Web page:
God’s Love Gives Freedom

It is worth stating up front that I am a firm believer in free will. Recognizing God’s omniscience, I believe that he knows what will happen, but I also believe that he does not necessarily force certain actions on our part. Foreknowledge does not mean that God dictates our actions. I believe that God gives us free will because he wants us to choose to follow him, rather than being mindless automatons.

We are free to worship him in a wide variety of ways, to do with our lives what we will (provided we do it for his glory), to go where we will… God is like a true father who is pleased with our actions, whatever they may be (again, with the caveat that those actions should/must fall within the boundaries of goodness). We don’t all need to look the same, go to the same church, or do the same things.

There are certain similarities we, within the Church, must have. God is the One True God, Jesus is God who died for our sins, and the Bible is the Word of God. You cannot worship Vishnu and claim that his is just a different face of God, for the faith represented in Hinduism is mutually exclusive with Christianity due to the message of Jesus. But within the parameters laid out within the Bible, we have freedom.

G.K. Chesterton compared this sort of freedom to living within a keep upon a high hill, circled by steep drops and cliff faces. Outsiders might look at the walls and wonder at how one can be happy to live such a confined life, but the truth is that these walls give us freedom. Without them, we would be huddled in the center of our home, afraid to move for fear we would stumble or fall off the cliff. The walls protect us so we can run around and have fun without concern. So long as we stay within the walls, we are free to do whatever we like without fear. God protects us.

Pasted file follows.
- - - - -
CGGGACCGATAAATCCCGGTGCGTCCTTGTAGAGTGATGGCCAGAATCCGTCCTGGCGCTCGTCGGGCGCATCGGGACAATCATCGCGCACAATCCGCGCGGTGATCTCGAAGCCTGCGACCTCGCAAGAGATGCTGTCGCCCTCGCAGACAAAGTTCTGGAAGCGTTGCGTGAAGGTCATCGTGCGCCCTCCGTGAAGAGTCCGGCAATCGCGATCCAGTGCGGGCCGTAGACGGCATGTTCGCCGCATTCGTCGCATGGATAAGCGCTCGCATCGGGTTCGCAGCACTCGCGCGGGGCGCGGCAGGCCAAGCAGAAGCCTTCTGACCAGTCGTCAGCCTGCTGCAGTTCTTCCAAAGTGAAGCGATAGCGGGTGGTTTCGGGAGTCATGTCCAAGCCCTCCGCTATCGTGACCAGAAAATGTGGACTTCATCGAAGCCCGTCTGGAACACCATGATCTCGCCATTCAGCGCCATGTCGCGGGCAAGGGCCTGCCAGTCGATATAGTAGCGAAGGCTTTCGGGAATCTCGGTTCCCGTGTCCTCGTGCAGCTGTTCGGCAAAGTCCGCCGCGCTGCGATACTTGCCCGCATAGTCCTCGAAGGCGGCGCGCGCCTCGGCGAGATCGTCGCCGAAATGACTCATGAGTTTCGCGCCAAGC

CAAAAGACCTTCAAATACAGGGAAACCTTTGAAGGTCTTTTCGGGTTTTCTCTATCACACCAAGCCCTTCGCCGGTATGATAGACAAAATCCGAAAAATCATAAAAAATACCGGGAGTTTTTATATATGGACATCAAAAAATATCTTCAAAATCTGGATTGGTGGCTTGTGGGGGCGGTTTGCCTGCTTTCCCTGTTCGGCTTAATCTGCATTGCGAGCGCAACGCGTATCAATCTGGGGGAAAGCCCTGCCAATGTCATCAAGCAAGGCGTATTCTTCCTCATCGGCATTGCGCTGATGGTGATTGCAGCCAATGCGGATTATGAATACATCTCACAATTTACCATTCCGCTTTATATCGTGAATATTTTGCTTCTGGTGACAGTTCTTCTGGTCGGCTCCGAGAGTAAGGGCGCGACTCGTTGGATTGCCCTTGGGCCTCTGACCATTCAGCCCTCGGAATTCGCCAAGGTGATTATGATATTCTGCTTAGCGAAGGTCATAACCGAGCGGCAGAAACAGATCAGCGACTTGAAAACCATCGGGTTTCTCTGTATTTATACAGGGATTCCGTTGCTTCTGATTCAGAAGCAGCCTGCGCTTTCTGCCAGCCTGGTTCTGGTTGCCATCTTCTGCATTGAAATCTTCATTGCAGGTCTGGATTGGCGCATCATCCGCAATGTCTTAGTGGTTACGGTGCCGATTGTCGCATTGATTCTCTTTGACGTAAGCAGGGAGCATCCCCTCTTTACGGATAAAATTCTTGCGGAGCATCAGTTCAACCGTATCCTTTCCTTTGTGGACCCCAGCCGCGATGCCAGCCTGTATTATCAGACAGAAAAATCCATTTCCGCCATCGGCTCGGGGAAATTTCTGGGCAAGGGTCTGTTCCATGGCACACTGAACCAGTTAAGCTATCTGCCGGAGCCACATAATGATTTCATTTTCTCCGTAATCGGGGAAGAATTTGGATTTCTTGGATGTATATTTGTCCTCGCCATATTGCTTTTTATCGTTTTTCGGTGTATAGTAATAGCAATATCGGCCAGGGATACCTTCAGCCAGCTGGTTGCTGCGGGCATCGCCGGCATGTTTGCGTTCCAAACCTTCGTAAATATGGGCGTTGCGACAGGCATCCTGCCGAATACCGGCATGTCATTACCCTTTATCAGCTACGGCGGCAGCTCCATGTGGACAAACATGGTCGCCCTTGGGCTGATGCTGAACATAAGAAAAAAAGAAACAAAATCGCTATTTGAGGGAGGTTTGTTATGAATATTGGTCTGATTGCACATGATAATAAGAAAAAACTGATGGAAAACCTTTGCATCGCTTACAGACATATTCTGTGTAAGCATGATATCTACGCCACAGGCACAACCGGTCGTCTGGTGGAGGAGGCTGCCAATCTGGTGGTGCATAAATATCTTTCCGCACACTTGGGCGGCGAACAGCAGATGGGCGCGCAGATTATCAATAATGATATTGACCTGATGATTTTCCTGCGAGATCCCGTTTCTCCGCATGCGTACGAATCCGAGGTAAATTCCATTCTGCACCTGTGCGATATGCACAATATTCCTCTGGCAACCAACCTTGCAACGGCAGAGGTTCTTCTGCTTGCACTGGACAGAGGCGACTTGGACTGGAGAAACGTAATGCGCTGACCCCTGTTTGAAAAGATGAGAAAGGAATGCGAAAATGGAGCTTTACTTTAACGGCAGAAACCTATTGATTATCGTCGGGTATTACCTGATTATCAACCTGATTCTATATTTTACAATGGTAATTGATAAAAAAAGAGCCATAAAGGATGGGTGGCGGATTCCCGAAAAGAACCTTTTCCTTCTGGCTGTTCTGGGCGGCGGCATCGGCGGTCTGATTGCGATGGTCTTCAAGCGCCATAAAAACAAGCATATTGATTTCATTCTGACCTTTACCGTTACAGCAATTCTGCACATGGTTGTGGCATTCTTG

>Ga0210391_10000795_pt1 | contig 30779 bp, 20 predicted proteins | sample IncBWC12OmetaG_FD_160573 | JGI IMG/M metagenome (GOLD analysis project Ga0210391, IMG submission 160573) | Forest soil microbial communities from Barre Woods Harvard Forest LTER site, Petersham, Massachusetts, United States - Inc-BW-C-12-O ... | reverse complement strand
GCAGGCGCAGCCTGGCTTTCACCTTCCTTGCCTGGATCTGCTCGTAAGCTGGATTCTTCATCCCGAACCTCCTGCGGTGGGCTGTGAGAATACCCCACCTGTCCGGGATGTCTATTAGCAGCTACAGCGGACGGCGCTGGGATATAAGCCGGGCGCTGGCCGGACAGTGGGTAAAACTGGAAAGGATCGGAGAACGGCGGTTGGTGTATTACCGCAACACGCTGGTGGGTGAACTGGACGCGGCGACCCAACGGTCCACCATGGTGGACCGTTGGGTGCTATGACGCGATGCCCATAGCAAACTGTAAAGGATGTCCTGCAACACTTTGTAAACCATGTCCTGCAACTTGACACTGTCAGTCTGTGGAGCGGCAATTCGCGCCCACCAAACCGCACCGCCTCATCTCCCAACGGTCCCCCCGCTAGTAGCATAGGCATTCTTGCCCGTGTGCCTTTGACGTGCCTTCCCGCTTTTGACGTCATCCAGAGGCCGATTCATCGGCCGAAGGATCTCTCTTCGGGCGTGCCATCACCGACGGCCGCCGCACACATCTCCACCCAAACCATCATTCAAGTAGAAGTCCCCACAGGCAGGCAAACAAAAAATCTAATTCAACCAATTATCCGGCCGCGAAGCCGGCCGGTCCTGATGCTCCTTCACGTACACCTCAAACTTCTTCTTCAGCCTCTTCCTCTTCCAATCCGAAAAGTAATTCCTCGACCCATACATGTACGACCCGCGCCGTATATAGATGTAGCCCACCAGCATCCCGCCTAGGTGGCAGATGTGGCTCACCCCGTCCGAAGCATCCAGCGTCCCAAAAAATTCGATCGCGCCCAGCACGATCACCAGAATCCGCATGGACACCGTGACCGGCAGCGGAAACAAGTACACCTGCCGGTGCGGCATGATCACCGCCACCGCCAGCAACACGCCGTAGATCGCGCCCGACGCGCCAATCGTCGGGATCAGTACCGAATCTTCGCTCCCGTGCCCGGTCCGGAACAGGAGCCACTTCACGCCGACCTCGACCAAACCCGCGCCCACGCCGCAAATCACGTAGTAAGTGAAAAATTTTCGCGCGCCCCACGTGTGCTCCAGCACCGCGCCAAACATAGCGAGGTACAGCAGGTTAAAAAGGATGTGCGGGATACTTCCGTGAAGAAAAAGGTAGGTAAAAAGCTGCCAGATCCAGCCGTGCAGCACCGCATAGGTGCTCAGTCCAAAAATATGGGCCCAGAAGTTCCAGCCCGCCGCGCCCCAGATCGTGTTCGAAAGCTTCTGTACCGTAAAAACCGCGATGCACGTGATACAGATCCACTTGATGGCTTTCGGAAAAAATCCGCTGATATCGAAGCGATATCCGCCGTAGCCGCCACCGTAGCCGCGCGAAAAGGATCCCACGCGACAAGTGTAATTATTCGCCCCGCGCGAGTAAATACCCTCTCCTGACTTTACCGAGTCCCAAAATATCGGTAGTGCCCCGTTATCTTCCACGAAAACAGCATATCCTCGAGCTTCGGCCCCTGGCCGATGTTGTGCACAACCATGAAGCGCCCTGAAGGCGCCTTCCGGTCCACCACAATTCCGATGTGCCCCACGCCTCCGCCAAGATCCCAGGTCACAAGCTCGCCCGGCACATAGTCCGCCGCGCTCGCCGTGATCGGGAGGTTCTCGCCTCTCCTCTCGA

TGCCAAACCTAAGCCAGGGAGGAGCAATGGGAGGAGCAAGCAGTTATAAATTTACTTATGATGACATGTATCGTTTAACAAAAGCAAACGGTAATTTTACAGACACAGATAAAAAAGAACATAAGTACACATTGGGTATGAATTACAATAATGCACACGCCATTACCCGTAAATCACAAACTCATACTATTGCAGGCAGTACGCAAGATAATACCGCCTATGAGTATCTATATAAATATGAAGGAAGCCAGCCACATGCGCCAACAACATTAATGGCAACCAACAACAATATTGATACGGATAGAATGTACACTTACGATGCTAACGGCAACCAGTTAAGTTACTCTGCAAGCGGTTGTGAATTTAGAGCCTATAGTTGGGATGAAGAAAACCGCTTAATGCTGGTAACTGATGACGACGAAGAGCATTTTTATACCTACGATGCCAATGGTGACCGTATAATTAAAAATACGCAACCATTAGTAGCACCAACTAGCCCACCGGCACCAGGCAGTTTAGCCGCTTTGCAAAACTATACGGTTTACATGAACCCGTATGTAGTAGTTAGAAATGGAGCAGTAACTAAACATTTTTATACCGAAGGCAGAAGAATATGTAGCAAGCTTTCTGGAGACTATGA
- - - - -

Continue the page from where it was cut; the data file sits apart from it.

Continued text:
I have been told that a person might quite like the freedom to fall off the cliff if they prefer. That is possible, I suppose; a person can go outside the walls and toss themselves over the edge if they wish; God gives us that freedom. Personally, though, I think I quite like not being dashed upon the rocks. I prefer a life not lived in fear any longer.

As we westerners have come to live in cities without walls, we have forgotten the comfort those walls can bring and we see them as prisons. We have forgotten that the castles that once preserved life had walls, and that those walls represented the strength of the lord who lived there. But I suppose, should one wish to not study and remember their history, and instead live in fear, they have that choice.

Someday, you may have children, and/or you may view doing so as a very foolish undertaking. Your children might grow up, rebel, spit in your face, run off with the wrong crowd, dishonour or destroy you and your family, and get killed. Though this is a possibility, would you rather have children or not, recognizing that your child might grow in grace, beauty, and intelligence, bring honour to you and your family, become a leader and a servant to their people, bringing peace and joy to many?

God has created all of humanity, with all its breadth and wonder, all of the good and bad people, and he loves us all. He created us, knowing that some would be completely vile, just as there are some humans who are truly amazing. Out of love, he lets us live and make our choices, and the most important is this: Eternity with God, or without. He gives us the freedom to be happy, and that recognition of the frailty of life. That frailty forces the recognition of beauty and joy upon us (the old saw that one cannot recognize joy without knowing pain), and such knowledge would not be possible without the freedom God gave us in his love. Personally, I think I prefer it.